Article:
Which means shutting down Freelance Like A Pro and instead writing more copy for clients would bring in roughly $75,000.
Now I would also lose roughly $9,000 in one-on-one coaching income…
But that would still produce a net gain of $64,000 in revenue.
(Provided I could generate enough new business to fill that extra capacity. Which goes back to the “Increase Deal Flow” tactic above.)
Tactic #3: Increase Earnings Per Client
Step #1: Close 50% Of Sales Letters For $30,000
If I can get three of my six sales letters next year to close for $30,000 — an increase of $5,000 — that would bring in an extra $15,000 in revenue.
Step #2: Get More Upside With Royalties & Bonuses
First, like I mentioned before, the new retainer I have also pays performance bonuses on top of the monthly flat rate.
And without going into the private details of that contract, I think there’s a decent chance I could bring in an extra $2,000 per month on average in bonus payments.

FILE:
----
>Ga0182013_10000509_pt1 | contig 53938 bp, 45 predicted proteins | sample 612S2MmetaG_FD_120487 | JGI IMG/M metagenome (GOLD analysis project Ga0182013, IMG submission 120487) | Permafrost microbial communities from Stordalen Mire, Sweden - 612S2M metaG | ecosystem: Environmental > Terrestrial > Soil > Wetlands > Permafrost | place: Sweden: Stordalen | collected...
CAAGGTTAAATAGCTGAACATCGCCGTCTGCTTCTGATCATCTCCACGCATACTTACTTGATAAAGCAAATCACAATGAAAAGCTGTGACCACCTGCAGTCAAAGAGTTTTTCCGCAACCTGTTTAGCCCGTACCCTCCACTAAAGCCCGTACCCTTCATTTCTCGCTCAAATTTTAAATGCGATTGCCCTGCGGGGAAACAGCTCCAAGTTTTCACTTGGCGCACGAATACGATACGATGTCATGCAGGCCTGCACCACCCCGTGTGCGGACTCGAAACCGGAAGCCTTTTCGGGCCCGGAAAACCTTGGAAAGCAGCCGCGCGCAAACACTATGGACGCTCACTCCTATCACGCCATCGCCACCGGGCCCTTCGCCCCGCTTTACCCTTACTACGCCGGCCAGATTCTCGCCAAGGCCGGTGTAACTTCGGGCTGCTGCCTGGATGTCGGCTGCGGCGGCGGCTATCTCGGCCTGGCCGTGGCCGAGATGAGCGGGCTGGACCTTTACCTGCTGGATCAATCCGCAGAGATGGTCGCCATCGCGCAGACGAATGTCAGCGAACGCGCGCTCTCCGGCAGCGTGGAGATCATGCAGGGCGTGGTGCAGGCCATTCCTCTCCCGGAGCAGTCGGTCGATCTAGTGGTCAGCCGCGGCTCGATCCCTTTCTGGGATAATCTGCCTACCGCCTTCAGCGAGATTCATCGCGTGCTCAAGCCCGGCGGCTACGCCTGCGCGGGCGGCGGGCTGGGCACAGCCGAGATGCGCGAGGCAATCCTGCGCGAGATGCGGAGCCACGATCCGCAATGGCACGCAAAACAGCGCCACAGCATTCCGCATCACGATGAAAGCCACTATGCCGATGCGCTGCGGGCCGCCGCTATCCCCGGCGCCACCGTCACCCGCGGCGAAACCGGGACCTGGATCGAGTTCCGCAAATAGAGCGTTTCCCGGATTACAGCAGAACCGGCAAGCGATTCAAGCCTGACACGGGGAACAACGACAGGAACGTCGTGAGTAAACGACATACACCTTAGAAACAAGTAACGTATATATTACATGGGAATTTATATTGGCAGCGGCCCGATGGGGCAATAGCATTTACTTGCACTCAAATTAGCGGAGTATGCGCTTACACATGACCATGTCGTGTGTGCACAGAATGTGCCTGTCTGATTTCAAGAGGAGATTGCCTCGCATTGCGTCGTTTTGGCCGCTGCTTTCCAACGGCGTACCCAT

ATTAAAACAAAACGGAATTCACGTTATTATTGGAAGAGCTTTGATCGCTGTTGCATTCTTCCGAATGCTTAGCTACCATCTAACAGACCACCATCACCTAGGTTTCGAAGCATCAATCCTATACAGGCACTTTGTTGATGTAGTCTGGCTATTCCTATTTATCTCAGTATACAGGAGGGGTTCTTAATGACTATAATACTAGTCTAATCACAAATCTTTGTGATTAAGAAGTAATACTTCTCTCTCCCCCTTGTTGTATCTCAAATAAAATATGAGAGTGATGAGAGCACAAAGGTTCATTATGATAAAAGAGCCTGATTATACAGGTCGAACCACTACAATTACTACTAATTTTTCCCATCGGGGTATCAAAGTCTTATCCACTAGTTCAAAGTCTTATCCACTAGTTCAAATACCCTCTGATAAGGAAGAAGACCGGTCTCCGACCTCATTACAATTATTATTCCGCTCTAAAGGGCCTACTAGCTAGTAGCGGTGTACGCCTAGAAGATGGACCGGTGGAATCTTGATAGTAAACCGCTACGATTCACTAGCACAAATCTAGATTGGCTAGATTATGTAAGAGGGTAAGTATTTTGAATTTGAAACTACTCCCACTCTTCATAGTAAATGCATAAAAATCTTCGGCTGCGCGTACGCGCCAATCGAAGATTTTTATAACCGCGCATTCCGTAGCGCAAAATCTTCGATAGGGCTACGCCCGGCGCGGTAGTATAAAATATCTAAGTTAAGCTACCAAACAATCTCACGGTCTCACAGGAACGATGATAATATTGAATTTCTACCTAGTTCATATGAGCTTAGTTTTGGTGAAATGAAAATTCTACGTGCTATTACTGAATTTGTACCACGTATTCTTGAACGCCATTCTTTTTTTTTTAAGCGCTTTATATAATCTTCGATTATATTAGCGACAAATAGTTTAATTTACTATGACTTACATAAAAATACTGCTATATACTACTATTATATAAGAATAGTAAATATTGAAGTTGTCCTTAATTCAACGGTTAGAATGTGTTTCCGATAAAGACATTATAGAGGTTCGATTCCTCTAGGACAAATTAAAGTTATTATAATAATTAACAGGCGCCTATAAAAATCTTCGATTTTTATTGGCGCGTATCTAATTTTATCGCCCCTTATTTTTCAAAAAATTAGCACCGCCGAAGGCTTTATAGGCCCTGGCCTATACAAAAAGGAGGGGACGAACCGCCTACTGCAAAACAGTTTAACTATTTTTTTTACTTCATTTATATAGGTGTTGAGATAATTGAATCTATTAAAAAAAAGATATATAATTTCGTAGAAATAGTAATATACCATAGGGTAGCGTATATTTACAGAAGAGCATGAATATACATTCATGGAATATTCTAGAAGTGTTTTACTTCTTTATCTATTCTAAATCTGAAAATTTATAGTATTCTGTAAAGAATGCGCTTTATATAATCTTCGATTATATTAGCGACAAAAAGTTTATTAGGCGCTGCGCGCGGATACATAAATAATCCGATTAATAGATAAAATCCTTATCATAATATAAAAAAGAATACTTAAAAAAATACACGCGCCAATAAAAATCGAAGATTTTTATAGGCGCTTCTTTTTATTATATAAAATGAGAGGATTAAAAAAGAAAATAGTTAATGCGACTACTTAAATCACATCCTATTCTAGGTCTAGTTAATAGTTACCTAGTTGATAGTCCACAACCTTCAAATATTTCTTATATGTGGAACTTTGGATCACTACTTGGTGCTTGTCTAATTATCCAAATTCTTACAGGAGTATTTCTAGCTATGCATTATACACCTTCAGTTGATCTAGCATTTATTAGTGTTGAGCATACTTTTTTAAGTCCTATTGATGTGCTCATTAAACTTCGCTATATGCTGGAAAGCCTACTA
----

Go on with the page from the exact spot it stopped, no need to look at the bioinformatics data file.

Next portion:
If so, that would add an extra $24,000 per year of revenue.
On top of that, I also earned a $10,000 performance bonus this year from one of my past sales letter projects.
So if I can get more opportunities like that next year — and have at least two of them succeed — it would bring in an extra $10,000.
(Remember, I’d need one of them just to match this year’s bonus. Then I’d need a second one to generate the additional revenue.)
Here’s what happens when you tally up the additional revenue I would collect by implementing the elements I listed above…
- (6) Total Sales Letter Projects: +$87,500
- (3) Sales Letters For $30,000: +$15,000
- Maintain New Retainer: +$18,000
- Eliminate Freelance Like A Pro: +$64,000 (+$75,000 / -$9,000)
- Royalties & Performance Bonuses: +$34,000 (and beyond)
- TOTAL: +$218,500